Wednesday, August 4, 2010


MISSION: The mission I have undertaken is to watch and critique each of the films on Military History magazine’s list of the “100 Greatest War Movies” in reverse order. I hope to watch one movie each week which means this project will take about two years.

THE LIST: The editors of Military History magazine put together a diverse panel of experts which included historians and movie critics to determine the greatest war movies. The movies that made the list reflect the full spectrum of films that could be described as war movies. It includes spy movies, movies set on the home front, and even comedies. “What lifts the films reviewed…at least a cut above the rest is the revealing light they shed on the paradoxes that shape human nature…. They take us to places where the reality and unreality of war intersect.” These qualifications mean there are some movies on the list that many war movie fans will shake their heads at. One of my goals as a war movie buff is to keep an open mind as I review the questionable inclusions on the list.

MY QUALIFICATIONS: I teach Military History at New Iberia Senior High School. I created the course and use war movies as part of the course. I have always loved military history and have read extensively in the field, both nonfiction and fiction. I have been watching war movies since I was a child ( my favorite movie as a boy was “The Great Escape” ). I have also read extensively on the subject of war films. I have seen an enormous amount of war movies and had already seen most of the movies on the list. I have the ability to determine what is Hollywood and what is real history.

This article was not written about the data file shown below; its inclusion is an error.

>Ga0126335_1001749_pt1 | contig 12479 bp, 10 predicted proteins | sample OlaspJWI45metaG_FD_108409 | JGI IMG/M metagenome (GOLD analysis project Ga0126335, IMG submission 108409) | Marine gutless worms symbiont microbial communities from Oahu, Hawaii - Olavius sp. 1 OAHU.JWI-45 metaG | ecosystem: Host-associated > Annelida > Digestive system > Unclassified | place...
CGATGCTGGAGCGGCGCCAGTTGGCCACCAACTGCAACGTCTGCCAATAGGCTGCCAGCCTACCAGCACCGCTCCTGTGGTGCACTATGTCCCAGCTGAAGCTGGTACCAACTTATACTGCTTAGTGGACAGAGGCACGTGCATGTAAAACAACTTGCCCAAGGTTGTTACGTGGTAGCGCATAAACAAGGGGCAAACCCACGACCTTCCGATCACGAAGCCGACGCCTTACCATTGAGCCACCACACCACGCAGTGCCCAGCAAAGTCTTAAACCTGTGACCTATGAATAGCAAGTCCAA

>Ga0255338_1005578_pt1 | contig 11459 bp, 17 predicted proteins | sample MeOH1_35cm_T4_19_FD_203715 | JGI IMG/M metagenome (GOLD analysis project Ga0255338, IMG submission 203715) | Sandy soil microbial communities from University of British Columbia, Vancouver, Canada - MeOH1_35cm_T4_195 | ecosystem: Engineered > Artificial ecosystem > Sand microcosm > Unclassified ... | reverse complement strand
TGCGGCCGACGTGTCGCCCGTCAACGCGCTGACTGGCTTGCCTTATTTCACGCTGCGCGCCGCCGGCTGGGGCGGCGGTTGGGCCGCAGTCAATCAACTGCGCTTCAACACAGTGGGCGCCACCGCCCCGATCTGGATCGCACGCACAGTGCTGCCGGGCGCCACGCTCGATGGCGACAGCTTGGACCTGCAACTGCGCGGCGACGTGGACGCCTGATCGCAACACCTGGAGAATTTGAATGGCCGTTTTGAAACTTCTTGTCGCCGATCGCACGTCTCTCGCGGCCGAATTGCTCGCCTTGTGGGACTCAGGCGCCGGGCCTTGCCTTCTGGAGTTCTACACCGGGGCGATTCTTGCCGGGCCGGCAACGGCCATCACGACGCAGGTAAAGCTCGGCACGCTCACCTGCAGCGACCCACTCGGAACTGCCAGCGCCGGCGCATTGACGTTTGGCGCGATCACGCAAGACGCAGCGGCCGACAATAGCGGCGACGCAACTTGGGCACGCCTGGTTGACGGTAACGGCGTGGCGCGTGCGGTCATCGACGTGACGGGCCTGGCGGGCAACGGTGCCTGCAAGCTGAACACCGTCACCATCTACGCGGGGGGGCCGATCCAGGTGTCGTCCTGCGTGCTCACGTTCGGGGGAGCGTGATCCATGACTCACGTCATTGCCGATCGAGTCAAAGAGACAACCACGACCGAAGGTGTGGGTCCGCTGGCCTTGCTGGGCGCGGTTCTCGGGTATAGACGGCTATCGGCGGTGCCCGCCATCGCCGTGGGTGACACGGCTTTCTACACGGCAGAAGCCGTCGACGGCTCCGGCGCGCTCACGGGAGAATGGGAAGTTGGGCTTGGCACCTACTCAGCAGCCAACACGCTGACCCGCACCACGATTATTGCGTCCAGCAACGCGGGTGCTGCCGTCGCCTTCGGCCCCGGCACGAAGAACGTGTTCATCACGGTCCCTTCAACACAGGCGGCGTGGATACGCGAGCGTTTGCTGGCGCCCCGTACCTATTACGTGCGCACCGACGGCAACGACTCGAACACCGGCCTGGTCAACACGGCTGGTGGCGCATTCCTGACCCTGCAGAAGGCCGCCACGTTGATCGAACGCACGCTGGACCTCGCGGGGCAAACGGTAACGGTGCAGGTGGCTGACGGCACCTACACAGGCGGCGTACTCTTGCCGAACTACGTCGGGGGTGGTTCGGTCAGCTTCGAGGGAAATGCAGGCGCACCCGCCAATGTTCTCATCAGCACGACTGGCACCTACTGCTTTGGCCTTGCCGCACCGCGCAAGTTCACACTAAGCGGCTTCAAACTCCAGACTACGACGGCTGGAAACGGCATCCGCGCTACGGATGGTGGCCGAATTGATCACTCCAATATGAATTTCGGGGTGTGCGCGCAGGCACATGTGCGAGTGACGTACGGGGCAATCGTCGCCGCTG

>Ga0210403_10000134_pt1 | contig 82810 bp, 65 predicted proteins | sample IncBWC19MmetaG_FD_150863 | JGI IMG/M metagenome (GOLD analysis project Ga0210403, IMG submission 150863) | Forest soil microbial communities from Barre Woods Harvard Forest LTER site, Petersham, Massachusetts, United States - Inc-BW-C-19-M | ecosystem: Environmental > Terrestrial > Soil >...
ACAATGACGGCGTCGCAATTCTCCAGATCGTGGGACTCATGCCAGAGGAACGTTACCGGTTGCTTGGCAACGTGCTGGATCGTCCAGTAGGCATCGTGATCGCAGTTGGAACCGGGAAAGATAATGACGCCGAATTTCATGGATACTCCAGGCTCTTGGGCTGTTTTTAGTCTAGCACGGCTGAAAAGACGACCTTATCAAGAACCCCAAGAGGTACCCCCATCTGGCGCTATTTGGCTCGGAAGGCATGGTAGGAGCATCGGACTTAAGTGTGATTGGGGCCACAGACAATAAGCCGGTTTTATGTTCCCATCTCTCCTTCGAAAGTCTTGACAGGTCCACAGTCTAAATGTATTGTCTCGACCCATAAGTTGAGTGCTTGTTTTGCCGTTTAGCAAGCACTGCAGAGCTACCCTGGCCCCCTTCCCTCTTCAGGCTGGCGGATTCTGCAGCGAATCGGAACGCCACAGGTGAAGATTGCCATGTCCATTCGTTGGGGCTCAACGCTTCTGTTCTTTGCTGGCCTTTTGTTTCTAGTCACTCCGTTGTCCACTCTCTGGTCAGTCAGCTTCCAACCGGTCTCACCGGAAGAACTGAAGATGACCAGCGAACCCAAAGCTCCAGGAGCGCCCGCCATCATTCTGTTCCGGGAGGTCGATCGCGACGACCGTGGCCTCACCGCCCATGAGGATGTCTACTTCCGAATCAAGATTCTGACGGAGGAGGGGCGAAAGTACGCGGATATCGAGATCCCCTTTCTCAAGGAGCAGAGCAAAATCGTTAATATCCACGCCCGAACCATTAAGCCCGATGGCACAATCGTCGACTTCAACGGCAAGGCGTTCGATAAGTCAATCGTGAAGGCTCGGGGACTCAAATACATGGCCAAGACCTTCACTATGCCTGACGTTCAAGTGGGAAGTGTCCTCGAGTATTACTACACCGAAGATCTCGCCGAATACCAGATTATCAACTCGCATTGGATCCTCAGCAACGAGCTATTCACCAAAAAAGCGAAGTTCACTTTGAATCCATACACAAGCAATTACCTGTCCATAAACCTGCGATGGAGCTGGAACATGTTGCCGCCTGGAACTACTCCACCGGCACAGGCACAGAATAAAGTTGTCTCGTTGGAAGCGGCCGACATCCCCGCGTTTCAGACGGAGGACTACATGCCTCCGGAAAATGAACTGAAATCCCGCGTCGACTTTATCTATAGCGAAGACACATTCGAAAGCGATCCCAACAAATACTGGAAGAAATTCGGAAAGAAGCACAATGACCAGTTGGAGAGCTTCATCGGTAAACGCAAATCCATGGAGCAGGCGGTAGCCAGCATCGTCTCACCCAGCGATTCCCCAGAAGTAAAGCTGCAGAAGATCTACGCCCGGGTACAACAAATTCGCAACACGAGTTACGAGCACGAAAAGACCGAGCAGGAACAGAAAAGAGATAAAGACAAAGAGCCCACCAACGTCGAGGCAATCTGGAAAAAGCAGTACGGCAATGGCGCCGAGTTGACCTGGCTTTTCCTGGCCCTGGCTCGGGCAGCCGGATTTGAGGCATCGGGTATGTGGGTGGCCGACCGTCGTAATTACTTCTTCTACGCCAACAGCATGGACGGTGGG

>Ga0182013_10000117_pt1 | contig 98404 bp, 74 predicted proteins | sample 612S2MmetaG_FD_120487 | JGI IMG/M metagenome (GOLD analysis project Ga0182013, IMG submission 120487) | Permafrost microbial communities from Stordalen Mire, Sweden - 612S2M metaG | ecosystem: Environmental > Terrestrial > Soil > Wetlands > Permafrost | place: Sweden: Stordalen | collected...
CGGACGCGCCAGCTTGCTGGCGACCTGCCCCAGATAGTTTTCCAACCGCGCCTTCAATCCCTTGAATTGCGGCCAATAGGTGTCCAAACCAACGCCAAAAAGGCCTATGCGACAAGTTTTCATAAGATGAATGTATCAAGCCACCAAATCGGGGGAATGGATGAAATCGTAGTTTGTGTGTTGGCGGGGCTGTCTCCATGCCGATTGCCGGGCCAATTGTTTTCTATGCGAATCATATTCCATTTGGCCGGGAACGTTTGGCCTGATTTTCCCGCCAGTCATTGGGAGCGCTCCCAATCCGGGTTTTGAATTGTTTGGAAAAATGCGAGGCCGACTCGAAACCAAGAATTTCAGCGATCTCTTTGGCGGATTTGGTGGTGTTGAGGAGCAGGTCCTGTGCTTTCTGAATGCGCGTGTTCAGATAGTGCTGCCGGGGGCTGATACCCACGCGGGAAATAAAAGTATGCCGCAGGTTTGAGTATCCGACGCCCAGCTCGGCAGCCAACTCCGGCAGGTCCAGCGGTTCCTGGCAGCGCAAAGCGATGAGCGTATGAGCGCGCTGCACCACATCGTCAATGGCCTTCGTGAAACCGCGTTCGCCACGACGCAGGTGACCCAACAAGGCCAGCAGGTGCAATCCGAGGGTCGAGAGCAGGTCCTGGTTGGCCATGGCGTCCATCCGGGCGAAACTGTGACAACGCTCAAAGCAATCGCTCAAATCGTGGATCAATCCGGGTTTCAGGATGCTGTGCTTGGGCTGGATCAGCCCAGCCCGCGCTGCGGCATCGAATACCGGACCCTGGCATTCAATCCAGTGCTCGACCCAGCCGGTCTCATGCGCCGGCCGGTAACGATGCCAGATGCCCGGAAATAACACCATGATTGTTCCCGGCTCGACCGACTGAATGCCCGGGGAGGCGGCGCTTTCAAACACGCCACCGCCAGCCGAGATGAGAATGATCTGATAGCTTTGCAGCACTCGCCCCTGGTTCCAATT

THE FORMAT: I will watch one movie per week starting with #100 and working to #1. My review will include back-story, the opening scene, summary, the closing scene ( spoiler alert! ), and the critique. I will grade the movie on action, acting, accuracy, realism, and plot. Most importantly, I will weigh in on how accurate the movie is. I will also include a section entitled “Would Chicks Dig It?” in which I will suggest whether women would like the film. I will conclude with my opinion on how I would rate the movie and whether it deserves its spot on the list. I welcome debate.

THE OUTCOME: You and I will adjust the list so it is the actual 100 greatest war movies of all time. I mention you because I welcome your input. I also welcome suggestions of what movies did not make the list, but should have. I will watch these movies and let you know what I think.


  1. I always enjoy a different approach. As you may have noticed when visiting my blog I just review as I please but I think it is a different and great approach to start from a list like the one you use. Since I have no military background but a father who was pretty much damaged by his war experience (Algeria) and a great grand father who served in French Indochina mine is more an emotional interest. That is why I do appreciate to hear from an expert, so to speak. I tend to overlook inaccuracies but I do not like corny.